• 2010 Russian heat wave caused by both manmade, natural causes

    The heat wave that struck western Russia in summer 2010 killed 55,000 people and caused $15 billion in damage; a new study concludes that soaring temperatures were within the natural range for a Russian summer, but that due to human-induced climate change, the chance of such an extreme heat wave has tripled over the past several decades

  • Proposed EPA budget cuts funding from clean air and water grants

    President Obama’s latest proposed budget for fiscal year 2013 cuts $105 million from the Environmental Protection Agency’s (EPA) budget, primarily from funds aimed at treating wastewater and drinking water

  • Local officials oppose “unacceptable” levee ratings

    In recent years as part of an effort to bolster the nation’s flood protection infrastructure, the Army Corps of Engineers has analyzed and declared more than 200 levee systems across the country as “unacceptable,” resulting in a firestorm of criticism from local officials

  • Compressed natural gas as transportation fuel

    A number of different fuel sources — ethanol, biodiesel, electricity, and hydrogen — have each shown their promise as an alternative to petroleum; scientists at Argonne Lab want to add one more contender to the list of possible energy sources for light-duty cars and trucks: compressed natural gas (CNG)

  • Invaders wreak havoc on U.S. ecosystems

    In the decade since the 9/11 attacks, DHS’ focus on combatting terrorism has left some of its core agencies ill-equipped to perform its other missions, namely the Customs and Border Protection’s (CBP) ability to prevent invasive plants and insects from entering the United States and wreaking havoc on crops

  • Pepco buys solar competition prize-winning building for display

    WaterShed, a prize-winning, energy-saving house designed by a team from the University of Maryland, has been bought by Pepco; the utility will maintain the building and open ot for public display

  • Europe crops damaged by pollution crossing oceans, continents

    Pollution originating from North America is responsible for a 1.2 million ton annual loss of wheat in Europe; this is the biggest intercontinental ozone pollution-related impact on any food crop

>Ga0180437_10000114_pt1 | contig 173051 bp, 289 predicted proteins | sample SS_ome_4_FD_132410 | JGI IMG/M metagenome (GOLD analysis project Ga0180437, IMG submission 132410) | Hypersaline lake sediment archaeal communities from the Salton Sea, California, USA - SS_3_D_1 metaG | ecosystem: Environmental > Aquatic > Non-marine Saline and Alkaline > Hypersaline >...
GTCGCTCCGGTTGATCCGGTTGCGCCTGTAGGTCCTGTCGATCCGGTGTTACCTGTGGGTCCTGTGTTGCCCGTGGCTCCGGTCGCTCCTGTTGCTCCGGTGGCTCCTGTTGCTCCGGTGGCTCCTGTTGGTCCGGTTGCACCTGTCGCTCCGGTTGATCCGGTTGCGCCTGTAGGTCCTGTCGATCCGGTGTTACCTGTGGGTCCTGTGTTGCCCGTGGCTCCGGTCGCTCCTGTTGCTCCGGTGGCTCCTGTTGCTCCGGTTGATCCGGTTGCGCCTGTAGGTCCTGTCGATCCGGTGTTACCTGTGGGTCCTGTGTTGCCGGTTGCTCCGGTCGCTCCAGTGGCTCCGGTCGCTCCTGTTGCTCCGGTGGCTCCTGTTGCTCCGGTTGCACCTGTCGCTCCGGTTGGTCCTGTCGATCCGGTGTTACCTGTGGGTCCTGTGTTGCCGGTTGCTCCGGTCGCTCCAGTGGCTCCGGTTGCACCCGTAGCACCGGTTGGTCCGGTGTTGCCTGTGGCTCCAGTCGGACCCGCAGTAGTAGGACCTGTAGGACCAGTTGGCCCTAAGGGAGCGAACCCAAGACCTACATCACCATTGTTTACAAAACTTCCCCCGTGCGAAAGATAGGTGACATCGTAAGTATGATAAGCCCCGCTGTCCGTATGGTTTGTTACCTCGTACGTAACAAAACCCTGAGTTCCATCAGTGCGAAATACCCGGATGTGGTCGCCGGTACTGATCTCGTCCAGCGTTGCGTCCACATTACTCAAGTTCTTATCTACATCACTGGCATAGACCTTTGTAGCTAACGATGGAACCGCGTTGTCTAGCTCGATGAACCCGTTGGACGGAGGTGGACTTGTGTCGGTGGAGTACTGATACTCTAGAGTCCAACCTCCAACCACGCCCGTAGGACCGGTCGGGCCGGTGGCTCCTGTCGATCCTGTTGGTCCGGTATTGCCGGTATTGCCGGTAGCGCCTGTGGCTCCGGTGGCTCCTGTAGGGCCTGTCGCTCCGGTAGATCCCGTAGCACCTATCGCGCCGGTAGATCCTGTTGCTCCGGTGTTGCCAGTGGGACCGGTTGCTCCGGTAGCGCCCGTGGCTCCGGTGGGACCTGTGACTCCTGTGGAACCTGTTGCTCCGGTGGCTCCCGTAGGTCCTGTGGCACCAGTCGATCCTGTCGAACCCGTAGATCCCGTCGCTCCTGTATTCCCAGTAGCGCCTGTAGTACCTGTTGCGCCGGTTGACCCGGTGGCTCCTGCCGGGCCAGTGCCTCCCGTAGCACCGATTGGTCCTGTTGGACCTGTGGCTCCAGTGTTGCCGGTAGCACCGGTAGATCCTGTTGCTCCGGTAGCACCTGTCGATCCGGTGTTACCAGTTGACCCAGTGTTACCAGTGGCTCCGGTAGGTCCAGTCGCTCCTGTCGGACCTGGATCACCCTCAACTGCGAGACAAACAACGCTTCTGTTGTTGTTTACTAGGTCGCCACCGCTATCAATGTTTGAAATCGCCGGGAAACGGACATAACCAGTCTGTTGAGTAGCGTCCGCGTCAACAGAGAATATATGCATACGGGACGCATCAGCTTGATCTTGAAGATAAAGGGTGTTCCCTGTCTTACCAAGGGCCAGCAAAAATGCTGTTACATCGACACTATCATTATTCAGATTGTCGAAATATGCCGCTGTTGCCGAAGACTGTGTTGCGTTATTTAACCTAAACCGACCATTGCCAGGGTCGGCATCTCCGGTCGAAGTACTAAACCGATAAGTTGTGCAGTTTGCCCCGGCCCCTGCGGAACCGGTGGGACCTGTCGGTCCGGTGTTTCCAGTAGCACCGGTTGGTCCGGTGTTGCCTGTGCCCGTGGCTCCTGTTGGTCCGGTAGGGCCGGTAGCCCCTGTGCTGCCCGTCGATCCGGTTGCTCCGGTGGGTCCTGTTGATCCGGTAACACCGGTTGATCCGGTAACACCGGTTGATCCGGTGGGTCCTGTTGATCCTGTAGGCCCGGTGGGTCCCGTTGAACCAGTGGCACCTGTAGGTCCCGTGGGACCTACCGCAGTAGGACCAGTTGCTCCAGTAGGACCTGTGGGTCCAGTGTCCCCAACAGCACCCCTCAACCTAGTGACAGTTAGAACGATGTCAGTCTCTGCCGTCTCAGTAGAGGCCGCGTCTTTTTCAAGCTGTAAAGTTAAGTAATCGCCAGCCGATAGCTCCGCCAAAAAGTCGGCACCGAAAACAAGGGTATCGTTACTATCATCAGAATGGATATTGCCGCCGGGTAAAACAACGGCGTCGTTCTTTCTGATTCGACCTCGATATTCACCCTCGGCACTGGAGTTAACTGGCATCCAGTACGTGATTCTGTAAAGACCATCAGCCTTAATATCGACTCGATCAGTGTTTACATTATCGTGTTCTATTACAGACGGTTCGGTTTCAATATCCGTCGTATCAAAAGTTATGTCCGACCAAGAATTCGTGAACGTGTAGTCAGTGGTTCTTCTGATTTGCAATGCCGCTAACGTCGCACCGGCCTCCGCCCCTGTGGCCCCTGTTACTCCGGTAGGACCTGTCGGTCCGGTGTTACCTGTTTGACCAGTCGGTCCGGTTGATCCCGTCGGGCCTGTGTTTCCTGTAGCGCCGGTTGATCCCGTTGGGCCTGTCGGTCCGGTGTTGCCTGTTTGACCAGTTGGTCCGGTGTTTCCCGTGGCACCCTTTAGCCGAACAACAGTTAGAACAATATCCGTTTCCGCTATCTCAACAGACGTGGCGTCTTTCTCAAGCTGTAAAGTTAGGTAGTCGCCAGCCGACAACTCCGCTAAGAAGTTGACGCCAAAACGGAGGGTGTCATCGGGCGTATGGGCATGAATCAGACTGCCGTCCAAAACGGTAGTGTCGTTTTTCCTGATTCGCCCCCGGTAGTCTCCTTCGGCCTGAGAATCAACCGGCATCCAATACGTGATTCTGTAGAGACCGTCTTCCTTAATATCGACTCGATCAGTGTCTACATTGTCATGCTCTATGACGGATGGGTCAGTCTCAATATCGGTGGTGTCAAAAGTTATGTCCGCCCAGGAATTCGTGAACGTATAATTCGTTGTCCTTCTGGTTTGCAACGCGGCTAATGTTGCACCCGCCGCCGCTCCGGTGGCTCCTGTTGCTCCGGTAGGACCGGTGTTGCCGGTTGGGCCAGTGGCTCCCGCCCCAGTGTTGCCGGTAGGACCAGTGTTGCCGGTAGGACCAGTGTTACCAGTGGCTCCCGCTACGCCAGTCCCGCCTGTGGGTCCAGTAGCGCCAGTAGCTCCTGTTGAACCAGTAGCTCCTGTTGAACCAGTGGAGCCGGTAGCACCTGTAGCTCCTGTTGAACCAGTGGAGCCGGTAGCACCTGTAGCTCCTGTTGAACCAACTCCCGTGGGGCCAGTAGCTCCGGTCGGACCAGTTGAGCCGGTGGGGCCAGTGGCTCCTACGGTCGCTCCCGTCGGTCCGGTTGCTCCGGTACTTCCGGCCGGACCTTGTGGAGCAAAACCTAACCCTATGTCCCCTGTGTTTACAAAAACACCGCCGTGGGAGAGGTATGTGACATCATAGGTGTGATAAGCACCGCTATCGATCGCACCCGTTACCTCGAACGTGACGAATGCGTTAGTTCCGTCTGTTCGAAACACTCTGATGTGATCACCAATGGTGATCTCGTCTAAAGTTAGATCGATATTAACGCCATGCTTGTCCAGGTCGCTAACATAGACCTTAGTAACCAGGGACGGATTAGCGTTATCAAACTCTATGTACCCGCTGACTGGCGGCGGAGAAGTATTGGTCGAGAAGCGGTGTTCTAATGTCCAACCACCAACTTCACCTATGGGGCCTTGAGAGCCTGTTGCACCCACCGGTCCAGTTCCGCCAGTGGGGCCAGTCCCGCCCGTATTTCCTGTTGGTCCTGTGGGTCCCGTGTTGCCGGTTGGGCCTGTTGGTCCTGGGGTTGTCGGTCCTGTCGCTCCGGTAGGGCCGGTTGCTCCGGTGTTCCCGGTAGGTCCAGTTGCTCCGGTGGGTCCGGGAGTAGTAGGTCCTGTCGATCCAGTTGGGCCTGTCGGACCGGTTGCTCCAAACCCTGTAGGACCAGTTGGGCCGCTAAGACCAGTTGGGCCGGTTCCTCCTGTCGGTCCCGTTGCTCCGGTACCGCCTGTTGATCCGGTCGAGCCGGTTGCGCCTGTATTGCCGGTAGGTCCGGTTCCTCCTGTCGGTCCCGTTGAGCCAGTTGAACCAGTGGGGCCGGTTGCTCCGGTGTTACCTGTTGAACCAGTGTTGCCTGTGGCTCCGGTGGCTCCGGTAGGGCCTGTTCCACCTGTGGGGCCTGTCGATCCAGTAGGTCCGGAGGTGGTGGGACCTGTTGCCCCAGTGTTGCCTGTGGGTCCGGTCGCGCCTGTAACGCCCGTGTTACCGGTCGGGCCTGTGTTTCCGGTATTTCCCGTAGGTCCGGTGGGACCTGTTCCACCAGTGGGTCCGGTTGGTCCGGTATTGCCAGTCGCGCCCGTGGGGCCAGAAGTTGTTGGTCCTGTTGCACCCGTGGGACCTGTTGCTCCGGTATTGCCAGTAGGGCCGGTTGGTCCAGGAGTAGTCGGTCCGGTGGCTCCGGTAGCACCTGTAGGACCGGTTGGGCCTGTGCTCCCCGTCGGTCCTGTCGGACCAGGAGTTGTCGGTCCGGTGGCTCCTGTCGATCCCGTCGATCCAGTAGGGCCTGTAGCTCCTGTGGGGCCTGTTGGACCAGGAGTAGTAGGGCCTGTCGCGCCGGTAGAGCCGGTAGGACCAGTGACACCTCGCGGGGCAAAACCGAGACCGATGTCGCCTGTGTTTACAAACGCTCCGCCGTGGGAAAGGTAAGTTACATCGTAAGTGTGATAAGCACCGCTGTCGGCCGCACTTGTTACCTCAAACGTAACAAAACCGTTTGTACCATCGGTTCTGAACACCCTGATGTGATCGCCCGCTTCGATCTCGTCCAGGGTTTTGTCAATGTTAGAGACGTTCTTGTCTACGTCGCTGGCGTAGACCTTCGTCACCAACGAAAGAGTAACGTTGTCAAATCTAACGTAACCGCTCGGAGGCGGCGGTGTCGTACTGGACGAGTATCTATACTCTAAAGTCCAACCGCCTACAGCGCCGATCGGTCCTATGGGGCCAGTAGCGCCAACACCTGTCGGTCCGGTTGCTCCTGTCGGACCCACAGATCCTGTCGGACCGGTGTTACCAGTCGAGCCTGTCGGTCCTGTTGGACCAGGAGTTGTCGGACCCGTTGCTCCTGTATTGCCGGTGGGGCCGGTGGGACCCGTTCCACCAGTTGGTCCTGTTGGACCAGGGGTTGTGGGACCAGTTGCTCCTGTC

• Preparing for the end of the world as we know it

    In a growing trend, more and more Americans across the United States are preparing themselves for a catastrophic apocalypse; for reasons ranging from terrorists to natural disasters or an economic meltdown, these individuals have begun stockpiling food, taking survival courses, or constructing safe rooms

  • Wetlands capture more carbon than earlier thought

    New study shows that wetlands in temperate regions are more valuable as carbon sinks than current policies imply; the study found that the stagnant wetland had an average carbon storage rate per year that is almost twice as high as the carbon storage rate of the flow-through wetland

  • Mysterious flotsam in Gulf came from Deepwater Horizon rig

    Scientists track debris from damaged oil rigs, helping forecast coastal impacts in the future

  • Slowing down sea-level rise vs. reducing surface temperature change rate

    Scientists say that reducing the amount of solar radiation hitting Earth (for example, by satellites that block the sun, making the Earth’s surface more reflective, or emulating the effects of volcanoes by placing aerosol particles in the upper atmosphere) would be a cheaper way to halt or reverse climate change than reducing carbon dioxide emissions

  • La Nina weather pattern may lead to flu pandemics?

    Pandemics of influenza around the world caused widespread death and illness in 1918, 1957, 1968, and 2009; a new study examining weather patterns around the time of these pandemics found that each of them was preceded by La Niña conditions in the equatorial Pacific

  • Scientists study how nature cleans uranium from aquifer

    A small town in Colorado was the site of uranium ore processing in the 1940s and 1950s, producing yellowcake; when the mills shut down, the mill tailings — a crushed rock byproduct of ore processing — were left behind on the north bank of the river; the tailings were hauled away in the 1990s, but a large amount of uranium that seeped out of the tailings remains as a contaminant in the aquifer and is slowly being released into the Colorado River

  • Depleted gas reservoirs used for carbon storage

    One way to keep CO2 from accumulating in the atmosphere is to bury (or “sequester”) it under ground; a demonstration project in Australia verified that depleted natural gas reservoirs can be used for geologic carbon sequestration; the carbon sequestration approach involves pumping CO2 deep underground for permanent storages

  • U.S. faces new wave of invasive species

    New study warns that the earlier onset of spring, warmer winters, economic globalization, and increased trade with emerging economies in Asia and Africa will see the United States face a significant new wave of invasive plant introductions; at least forty-two emerging U.S. trade partners – among them Thailand, Egypt, Saudi Arabia, Ecuador, Argentina, and several in equatorial Africa — are poised to export new nursery plant varieties to the United States